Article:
Questions that compose the objective hurricane experience scale (items 14–22) and the subjective impacts question (item 23). Cronbach’s α reliability score for items 14–22 is 0.85.
Table A4.

Questions on whether participants had taken extreme event preparation measures (i.e., having planned shelter and emergency supplies), and one knowledge question on participants’ understanding that a hurricane warning is more severe than a hurricane watch.

Questions on whether participants had taken extreme event preparation measures (i.e., having planned shelter and emergency supplies), and one knowledge question on participants’ understanding that a hurricane warning is more severe than a hurricane watch.
Questions on whether participants had taken extreme event preparation measures (i.e., having planned shelter and emergency supplies), and one knowledge question on participants’ understanding that a hurricane warning is more severe than a hurricane watch.
Table A5.

Questions that compose the Objective Numeracy Test (short form; Weller et al. 2013), scored on the basis of the proportion of questions answered correctly.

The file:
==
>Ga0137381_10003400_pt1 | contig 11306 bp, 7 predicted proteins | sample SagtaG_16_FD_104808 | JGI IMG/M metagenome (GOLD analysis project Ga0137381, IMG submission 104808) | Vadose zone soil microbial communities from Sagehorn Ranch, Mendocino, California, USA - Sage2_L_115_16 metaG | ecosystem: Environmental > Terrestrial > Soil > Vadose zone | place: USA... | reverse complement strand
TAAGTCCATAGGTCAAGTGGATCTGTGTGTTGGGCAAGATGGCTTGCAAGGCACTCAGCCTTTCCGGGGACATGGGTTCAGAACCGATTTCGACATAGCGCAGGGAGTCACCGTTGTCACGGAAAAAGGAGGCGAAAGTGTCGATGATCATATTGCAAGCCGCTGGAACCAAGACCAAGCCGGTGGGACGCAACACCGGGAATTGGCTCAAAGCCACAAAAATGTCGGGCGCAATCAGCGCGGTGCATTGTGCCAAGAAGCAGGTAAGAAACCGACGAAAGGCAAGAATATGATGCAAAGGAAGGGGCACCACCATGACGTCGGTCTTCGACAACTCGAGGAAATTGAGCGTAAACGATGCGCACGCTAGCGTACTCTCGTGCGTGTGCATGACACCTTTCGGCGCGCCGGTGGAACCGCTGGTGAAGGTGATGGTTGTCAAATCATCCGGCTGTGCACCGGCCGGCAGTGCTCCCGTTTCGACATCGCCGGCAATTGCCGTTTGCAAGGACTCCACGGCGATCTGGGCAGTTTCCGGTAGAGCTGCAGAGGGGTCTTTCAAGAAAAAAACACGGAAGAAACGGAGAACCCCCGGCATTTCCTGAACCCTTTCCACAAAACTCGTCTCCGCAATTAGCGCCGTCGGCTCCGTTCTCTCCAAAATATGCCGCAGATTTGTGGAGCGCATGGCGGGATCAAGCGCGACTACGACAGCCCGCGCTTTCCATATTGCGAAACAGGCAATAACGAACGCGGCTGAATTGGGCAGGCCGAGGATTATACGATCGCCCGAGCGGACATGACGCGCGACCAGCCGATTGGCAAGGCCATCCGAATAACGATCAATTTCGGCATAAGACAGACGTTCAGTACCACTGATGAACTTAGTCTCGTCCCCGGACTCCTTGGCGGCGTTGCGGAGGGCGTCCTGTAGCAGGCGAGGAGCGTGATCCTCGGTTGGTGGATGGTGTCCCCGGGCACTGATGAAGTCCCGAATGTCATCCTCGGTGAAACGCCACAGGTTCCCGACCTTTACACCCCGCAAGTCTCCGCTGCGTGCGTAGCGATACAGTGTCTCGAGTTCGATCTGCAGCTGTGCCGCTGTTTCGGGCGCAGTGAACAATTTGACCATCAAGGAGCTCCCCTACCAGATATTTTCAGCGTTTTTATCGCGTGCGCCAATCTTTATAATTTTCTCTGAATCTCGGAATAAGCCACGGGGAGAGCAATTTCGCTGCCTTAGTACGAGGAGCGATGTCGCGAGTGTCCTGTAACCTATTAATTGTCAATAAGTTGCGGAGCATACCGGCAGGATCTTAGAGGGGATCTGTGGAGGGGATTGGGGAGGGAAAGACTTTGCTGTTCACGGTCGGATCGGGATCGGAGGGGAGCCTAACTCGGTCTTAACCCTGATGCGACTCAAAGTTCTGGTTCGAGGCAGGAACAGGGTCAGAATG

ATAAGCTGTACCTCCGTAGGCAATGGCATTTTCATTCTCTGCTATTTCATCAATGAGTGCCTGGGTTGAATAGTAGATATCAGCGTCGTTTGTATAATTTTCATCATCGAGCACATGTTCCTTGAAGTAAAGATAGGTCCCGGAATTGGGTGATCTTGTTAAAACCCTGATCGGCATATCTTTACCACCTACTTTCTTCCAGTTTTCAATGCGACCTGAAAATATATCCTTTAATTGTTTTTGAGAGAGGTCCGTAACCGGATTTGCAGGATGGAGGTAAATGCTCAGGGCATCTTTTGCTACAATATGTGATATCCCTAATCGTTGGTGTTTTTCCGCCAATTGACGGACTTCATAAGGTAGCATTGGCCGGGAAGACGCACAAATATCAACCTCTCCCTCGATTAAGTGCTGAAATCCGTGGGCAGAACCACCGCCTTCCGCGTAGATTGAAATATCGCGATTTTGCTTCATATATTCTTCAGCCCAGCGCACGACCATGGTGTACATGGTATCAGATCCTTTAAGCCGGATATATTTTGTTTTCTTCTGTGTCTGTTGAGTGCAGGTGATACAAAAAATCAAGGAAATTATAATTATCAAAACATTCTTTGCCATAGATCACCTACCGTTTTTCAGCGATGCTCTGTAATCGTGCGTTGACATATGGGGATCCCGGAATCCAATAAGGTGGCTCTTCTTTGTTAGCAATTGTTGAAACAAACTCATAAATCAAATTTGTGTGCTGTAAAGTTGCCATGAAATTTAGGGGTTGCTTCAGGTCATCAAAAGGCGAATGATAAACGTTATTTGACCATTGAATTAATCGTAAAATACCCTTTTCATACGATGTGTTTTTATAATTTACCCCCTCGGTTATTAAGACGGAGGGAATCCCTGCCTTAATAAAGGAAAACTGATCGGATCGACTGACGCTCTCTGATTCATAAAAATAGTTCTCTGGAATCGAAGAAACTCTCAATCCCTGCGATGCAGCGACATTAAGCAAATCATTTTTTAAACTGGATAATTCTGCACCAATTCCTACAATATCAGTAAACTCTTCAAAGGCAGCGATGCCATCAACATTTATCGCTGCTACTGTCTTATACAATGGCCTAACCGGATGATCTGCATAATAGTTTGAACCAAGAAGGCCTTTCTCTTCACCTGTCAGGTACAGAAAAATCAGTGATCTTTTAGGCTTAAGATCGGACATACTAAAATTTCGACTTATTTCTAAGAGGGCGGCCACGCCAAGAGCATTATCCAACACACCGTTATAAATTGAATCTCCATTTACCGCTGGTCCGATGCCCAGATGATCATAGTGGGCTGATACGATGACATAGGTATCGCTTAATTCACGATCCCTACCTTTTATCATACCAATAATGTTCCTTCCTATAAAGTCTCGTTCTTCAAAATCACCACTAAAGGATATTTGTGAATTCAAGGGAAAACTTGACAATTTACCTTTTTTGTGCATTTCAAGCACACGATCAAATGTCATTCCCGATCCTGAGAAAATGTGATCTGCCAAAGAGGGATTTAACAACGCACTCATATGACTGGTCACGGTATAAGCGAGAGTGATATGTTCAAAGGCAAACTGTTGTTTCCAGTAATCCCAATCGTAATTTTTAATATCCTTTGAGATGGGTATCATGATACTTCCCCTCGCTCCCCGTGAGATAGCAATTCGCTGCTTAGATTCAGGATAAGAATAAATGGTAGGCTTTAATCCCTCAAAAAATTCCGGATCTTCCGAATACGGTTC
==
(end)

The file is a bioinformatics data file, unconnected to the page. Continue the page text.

Questions that compose the Objective Numeracy Test (short form; Weller et al. 2013), scored on the basis of the proportion of questions answered correctly.
Questions that compose the Objective Numeracy Test (short form; Weller et al. 2013), scored on the basis of the proportion of questions answered correctly.

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Footnotes

1

The empirical evidence to date for the Atlantic Ocean is that hurricanes are becoming more intense. There is no evidence that they are becoming significantly more frequent as of yet.